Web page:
Fundamentally, it’s not a question of politics, but of truth in advertising. Bob Casey has no business delivering a lecture on public morality at the Catholic bishops’ national university of the United States.
The Catholic University of America (CUA) in Washington, D.C., was founded in 1887 with the certainty expressed by the great John Henry Newman just 30 years earlier in his classic Idea of a University: that Catholic theology is true and ought to inform all academic study.
While many Catholic colleges and universities are struggling to live up to their identity as Catholic institutions, CUA has recently done a much better job of providing genuine Catholic education, even prohibiting The Vagina Monologues and discouraging lectures that could be a scandal to faithful Catholics.
That is why it is disappointing that the CUA’s law school has honored Pennsylvania Senate candidate Bob Casey with an invitation to deliver the annual Pope John XXIII lecture on “Restoring America’s Moral Compass: Leadership and the Common Good.”
Bob Casey, a Catholic and graduate of the law school, is a poor choice for two main reasons. First, he is an active candidate for office and is in a very tight race at the moment. Second, although purportedly pro-life, his public positions on a number of issues should disqualify him from giving a talk on morality and leadership at a Catholic school.
The Cardinal Newman Society, an organization I founded in 1993 to strengthen Catholic identity at America’s 224 Catholic colleges and universalities, has long held the position that it is a violation of academic neutrality for a school — even a secular university — to feature active candidates for office at lectures or other events .
Such activities inevitably lead to questions about a Catholic institution’s political neutrality, and their academic mission is subjected to a candidate’s political motivations for earning the respect and votes of students, faculty and the Catholic community.
This is true even in this case with CUA being located in Washington and Casey running for office in Pennsylvania, because of the important role that Catholic University plays as one of the flagship Catholic institutions in the country.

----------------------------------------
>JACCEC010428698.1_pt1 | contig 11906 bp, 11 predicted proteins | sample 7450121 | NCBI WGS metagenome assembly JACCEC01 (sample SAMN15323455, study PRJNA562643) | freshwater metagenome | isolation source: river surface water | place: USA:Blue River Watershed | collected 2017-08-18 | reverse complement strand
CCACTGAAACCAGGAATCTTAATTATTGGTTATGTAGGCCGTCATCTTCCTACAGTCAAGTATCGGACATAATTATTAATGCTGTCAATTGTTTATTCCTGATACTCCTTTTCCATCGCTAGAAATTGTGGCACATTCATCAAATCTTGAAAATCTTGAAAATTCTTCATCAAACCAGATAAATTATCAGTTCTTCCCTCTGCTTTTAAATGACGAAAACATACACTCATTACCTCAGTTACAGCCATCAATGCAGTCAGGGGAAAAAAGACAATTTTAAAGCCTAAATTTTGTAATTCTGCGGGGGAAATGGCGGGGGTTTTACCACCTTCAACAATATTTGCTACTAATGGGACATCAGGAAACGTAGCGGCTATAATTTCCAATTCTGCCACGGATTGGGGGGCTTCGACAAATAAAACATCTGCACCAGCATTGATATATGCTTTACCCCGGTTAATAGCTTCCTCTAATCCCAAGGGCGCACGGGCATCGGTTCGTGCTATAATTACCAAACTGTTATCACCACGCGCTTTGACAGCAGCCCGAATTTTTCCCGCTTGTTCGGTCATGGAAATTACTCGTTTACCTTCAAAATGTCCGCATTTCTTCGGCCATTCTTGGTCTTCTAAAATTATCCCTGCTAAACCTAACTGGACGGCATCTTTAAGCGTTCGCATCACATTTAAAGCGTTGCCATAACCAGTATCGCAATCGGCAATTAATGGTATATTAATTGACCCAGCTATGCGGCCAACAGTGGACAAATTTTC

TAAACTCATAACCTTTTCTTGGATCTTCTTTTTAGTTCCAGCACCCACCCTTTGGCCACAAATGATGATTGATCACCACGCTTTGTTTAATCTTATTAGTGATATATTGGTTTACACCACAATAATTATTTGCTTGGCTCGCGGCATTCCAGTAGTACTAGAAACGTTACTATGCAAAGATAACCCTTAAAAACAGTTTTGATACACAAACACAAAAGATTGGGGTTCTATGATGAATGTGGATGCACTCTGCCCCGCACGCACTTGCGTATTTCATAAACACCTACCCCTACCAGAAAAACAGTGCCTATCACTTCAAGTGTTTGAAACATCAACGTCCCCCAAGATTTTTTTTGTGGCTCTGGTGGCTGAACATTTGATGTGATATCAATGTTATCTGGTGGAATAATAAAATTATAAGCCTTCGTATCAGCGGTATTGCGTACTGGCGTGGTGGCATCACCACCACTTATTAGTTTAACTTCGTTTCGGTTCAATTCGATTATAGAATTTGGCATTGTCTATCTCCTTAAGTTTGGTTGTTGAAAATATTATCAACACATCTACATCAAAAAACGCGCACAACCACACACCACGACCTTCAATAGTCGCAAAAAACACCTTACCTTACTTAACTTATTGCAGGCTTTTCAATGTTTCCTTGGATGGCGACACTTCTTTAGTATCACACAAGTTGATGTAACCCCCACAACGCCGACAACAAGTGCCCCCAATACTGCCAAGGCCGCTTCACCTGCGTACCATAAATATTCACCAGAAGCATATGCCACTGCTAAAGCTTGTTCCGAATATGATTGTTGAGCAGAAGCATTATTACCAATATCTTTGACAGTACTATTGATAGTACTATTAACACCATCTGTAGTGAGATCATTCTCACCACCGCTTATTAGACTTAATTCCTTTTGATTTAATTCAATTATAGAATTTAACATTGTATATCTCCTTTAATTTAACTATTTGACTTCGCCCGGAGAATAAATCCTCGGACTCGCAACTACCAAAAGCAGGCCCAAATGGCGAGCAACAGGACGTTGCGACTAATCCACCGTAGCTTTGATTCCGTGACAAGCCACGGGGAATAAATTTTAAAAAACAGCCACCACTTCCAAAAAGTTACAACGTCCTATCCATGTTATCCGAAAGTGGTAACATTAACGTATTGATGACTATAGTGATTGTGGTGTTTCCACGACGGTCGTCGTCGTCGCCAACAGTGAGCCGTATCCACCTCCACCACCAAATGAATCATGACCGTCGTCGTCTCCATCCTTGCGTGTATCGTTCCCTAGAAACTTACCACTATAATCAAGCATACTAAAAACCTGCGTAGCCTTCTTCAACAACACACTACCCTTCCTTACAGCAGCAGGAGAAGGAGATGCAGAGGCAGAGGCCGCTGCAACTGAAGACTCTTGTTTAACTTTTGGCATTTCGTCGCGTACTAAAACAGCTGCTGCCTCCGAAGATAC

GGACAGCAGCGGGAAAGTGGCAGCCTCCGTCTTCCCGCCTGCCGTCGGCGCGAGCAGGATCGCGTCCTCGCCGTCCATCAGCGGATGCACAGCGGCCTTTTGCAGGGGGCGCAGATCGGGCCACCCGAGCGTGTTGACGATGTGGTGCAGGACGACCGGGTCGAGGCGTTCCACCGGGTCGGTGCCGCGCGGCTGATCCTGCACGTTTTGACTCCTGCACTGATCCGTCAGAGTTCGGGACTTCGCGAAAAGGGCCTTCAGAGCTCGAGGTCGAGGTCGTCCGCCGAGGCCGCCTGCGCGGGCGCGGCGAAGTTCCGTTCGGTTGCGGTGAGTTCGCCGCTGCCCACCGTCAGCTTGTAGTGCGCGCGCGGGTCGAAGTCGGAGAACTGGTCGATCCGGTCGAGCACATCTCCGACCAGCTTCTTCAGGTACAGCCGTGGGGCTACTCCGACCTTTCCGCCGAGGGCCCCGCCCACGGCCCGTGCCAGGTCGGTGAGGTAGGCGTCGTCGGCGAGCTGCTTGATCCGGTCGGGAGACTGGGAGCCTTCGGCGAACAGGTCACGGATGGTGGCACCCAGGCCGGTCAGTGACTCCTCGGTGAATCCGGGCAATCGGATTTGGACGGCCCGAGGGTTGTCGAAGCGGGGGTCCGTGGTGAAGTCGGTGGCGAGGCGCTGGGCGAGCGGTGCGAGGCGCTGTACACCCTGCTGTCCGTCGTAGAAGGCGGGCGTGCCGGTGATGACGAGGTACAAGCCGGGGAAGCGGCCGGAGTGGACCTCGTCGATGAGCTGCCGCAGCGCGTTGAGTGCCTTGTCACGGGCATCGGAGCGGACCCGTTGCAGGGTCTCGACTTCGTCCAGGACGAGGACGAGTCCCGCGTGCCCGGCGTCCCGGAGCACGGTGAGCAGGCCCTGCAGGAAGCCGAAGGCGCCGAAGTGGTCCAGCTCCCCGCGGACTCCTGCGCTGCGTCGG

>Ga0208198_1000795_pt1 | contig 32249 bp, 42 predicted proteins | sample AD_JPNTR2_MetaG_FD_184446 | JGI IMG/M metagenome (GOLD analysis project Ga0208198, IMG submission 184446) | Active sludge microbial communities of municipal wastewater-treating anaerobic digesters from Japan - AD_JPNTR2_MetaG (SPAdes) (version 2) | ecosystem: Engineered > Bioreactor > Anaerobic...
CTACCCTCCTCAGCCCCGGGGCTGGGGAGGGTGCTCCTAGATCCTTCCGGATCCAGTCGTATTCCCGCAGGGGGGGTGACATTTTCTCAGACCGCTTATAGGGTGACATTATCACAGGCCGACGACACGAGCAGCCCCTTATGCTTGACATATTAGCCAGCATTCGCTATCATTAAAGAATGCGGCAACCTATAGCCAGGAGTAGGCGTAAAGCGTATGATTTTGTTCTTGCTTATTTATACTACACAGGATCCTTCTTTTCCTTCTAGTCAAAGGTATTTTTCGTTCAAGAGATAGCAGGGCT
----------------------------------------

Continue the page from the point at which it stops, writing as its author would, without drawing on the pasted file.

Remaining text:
And, practically speaking, is there any doubt that Casey views the event as politically helpful? Why else would he pause from campaigning in Pennsylvania only weeks before a competitive election?
As I wrote in a letter to Catholic University President Fr. David O’Connell yesterday, “The law school’s poor choice is compounded by the fact that Casey is a prominent Catholic who supports public funding for contraceptives, laws mandating contraceptive coverage in health plans, and civil unions for homosexuals, and who has stated that he opposes legislation banning adoptions by gay partners.”
Critics will say, yes, but those issues do not rise to level of abortion, the most important issue, and, besides, Casey is pro-life. But what of Casey’s pro-life credentials?
Last week on Meet the Press, Casey said that he supports over-the-counter sales of the “Plan B” pill, because “It is contraception, and I support it.”
Host Tim Russert followed up by asking Casey if he believed that life begins at conception, and Casey answered that he does.
Russert then asked him the next logical question: if an egg is fertilized would Casey call its destruction contraception or abortion? Backed into a corner, Casey called it contraception.
Leaving aside Casey’s enthusiastic support for contraception for a moment — in itself a matter of dissent from Catholic teaching — even the “Plan B” manufacturer freely acknowledges that in addition to being a contraceptive, the pill also prevents fertilized eggs from implanting in the womb. Such a situation would, as Russert’s question implied, be an abortion.
So, in other words, Bob Casey believes life begins at conception, but supports the sale, without a prescription, of a pill that could end a young life. This is in addition to his support for public funding for contraceptives, including presumably abortifacients.
Is Bob Casey’s record on life issues better than many Democrats and Republicans already in office? Yes, it is. To be fair, Casey supports a human-cloning ban and opposes public funding of abortions and attempts to weaken Pennsylvania’s abortion laws.
But that’s for voters to weigh in the imperfect world of politics. A university — and a Catholic university, no less — should be above political gamesmanship on moral concerns, especially matters of life and death.
That’s the point. Catholic colleges and universities have a higher burden to meet than other institutions (or at least they should have) when it comes to providing a forum for speakers, especially when the topic is “America’s Moral Compass.”
In this case, the evidence is overwhelming that Bob Casey, as a public Catholic who openly dissents from fundamental Church teachings, does not meet the test.
— Patrick Reilly is the founder and president of the Cardinal Newman Society.